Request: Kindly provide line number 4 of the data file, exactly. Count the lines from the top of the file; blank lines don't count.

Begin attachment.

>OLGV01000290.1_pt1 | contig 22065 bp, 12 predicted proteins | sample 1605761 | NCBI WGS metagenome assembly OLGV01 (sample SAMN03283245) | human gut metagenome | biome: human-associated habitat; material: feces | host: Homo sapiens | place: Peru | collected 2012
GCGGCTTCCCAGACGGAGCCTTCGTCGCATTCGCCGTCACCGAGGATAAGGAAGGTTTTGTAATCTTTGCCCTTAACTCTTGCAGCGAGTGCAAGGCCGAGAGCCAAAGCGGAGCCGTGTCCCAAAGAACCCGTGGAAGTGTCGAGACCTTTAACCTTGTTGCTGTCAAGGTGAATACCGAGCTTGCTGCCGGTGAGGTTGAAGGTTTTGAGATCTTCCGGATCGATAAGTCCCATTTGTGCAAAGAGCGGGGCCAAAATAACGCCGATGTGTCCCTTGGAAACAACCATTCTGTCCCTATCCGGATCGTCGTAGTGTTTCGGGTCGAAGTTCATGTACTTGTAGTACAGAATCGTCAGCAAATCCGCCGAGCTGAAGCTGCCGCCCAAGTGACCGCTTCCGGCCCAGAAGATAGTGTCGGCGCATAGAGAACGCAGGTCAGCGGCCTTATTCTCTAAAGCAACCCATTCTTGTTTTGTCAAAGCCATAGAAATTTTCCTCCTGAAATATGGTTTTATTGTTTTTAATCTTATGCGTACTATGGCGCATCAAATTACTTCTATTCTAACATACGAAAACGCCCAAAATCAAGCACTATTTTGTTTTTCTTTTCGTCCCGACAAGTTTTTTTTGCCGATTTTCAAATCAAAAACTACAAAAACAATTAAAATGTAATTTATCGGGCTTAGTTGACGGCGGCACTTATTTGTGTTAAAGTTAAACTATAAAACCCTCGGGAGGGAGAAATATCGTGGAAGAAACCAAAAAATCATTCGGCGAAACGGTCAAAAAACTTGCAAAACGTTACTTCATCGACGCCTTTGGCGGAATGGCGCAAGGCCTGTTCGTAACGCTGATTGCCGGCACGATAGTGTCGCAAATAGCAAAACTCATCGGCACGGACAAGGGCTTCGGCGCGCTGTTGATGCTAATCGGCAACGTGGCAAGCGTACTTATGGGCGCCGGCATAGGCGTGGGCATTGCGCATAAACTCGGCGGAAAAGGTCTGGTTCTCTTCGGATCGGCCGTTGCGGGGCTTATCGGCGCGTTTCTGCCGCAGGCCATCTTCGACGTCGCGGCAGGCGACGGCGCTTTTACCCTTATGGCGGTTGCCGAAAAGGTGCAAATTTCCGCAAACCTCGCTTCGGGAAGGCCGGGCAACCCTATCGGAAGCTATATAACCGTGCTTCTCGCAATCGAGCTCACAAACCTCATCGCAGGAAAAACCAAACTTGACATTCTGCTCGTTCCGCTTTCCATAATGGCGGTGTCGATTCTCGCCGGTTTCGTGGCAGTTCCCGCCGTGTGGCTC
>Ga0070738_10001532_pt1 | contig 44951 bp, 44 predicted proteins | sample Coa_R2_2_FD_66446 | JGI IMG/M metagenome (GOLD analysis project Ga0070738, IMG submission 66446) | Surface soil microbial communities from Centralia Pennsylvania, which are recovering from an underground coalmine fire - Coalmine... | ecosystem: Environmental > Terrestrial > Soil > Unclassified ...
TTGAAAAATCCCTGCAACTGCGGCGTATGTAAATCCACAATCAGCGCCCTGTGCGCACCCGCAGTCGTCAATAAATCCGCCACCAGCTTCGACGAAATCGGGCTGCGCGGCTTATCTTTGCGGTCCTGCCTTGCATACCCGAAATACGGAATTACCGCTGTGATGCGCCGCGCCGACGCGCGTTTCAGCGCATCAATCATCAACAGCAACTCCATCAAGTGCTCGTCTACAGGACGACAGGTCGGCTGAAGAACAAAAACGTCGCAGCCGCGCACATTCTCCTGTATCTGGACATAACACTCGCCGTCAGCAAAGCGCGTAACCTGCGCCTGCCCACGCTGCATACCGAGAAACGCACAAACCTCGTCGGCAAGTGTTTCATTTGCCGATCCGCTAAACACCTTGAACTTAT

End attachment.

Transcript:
TTGAAAAATCCCTGCAACTGCGGCGTATGTAAATCCACAATCAGCGCCCTGTGCGCACCCGCAGTCGTCAATAAATCCGCCACCAGCTTCGACGAAATCGGGCTGCGCGGCTTATCTTTGCGGTCCTGCCTTGCATACCCGAAATACGGAATTACCGCTGTGATGCGCCGCGCCGACGCGCGTTTCAGCGCATCAATCATCAACAGCAACTCCATCAAGTGCTCGTCTACAGGACGACAGGTCGGCTGAAGAACAAAAACGTCGCAGCCGCGCACATTCTCCTGTATCTGGACATAACACTCGCCGTCAGCAAAGCGCGTAACCTGCGCCTGCCCACGCTGCATACCGAGAAACGCACAAACCTCGTCGGCAAGTGTTTCATTTGCCGATCCGCTAAACACCTTGAACTTAT